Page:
The hemipteran (Insecta) diversity in the upper part of the Kerian River Basin was low with only 8 families and 16 genera recorded at 4 study sites from 3 rivers. Water bug composition varied among sampling sites (Kruskal-Wallis χ (2) = 0.00, p<0.05) but was not affected by wet-dry seasons (Z = 0.00, p>0.05). All recorded water parameters were weakly associated with generic abundance but the biochemical oxygen demand (BOD), chemical oxygen demand (COD), Water Quality Index (WQI) and heavy metals (zinc and manganese) showed relatively strong positive or negative relations with hemipteran diversity and richness (H' and R2). Within the ranges of measured water parameters, the WQI was negatively associated with hemipteran diversity and richness, implying the tolerance of the water bugs to the level of pollution encountered in the river basin. Based on its highest abundance and occurrence (ISI), Rhagovelia was the most important genus and along with Rheumatogonus and Paraplea, these genera were common at all study sites. In conclusion, habitat availability and suitability together with some environmental parameters influenced the abundance and composition of hemipterans in this river basin.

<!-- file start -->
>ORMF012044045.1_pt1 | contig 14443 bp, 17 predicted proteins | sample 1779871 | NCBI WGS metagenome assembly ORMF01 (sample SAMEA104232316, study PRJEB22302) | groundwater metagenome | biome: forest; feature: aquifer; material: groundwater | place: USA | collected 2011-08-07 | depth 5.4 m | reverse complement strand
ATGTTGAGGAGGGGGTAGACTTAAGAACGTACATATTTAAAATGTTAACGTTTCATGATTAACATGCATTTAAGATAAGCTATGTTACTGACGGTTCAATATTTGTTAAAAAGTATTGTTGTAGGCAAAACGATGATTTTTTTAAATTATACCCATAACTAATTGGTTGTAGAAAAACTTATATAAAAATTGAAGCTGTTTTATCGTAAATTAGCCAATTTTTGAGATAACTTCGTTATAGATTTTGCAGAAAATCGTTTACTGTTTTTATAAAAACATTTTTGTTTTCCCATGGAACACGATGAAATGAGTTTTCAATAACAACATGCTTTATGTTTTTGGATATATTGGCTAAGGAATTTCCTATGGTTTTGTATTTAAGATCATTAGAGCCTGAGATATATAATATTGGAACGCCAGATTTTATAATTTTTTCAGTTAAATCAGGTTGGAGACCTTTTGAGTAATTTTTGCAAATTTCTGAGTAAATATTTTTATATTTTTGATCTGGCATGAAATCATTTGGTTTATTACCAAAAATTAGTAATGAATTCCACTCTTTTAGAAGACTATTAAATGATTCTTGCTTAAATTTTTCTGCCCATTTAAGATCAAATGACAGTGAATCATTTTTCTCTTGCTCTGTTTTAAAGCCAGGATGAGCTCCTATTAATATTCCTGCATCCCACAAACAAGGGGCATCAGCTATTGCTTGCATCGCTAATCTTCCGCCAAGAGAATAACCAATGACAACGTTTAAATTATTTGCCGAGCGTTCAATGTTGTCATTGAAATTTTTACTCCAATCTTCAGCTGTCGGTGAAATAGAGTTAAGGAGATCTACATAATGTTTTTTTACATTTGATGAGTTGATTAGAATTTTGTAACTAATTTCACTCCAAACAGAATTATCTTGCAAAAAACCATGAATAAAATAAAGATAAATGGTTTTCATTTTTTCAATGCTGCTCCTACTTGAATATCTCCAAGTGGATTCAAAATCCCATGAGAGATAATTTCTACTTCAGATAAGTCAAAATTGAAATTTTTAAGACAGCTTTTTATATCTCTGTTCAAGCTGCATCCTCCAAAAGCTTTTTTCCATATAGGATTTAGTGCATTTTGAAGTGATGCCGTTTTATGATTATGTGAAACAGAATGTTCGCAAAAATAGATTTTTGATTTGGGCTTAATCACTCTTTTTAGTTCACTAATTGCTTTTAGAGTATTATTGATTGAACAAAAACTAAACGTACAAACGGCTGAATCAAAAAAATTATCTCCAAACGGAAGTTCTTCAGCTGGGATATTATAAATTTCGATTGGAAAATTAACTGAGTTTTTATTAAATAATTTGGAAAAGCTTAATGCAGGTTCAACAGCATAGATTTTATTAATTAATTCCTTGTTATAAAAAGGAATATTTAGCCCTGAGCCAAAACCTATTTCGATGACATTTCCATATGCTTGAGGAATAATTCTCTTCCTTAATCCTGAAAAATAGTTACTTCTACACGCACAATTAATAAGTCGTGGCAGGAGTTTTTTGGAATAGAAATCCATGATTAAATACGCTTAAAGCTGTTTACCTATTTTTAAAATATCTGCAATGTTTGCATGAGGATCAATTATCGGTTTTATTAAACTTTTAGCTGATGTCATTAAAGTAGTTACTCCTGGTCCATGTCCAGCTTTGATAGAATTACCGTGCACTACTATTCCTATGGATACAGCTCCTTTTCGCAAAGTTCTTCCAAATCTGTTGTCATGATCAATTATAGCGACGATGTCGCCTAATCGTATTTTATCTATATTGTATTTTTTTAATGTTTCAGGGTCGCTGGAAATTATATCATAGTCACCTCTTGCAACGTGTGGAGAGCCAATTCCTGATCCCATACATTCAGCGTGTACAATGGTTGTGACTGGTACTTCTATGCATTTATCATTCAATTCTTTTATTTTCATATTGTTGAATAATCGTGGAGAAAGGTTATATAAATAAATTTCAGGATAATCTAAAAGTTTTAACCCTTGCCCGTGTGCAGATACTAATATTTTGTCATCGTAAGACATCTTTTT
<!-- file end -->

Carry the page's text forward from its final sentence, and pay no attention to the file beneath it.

* Title and MeSH Headings from MEDLINE®/PubMed®, a database of the U.S. National Library of Medicine.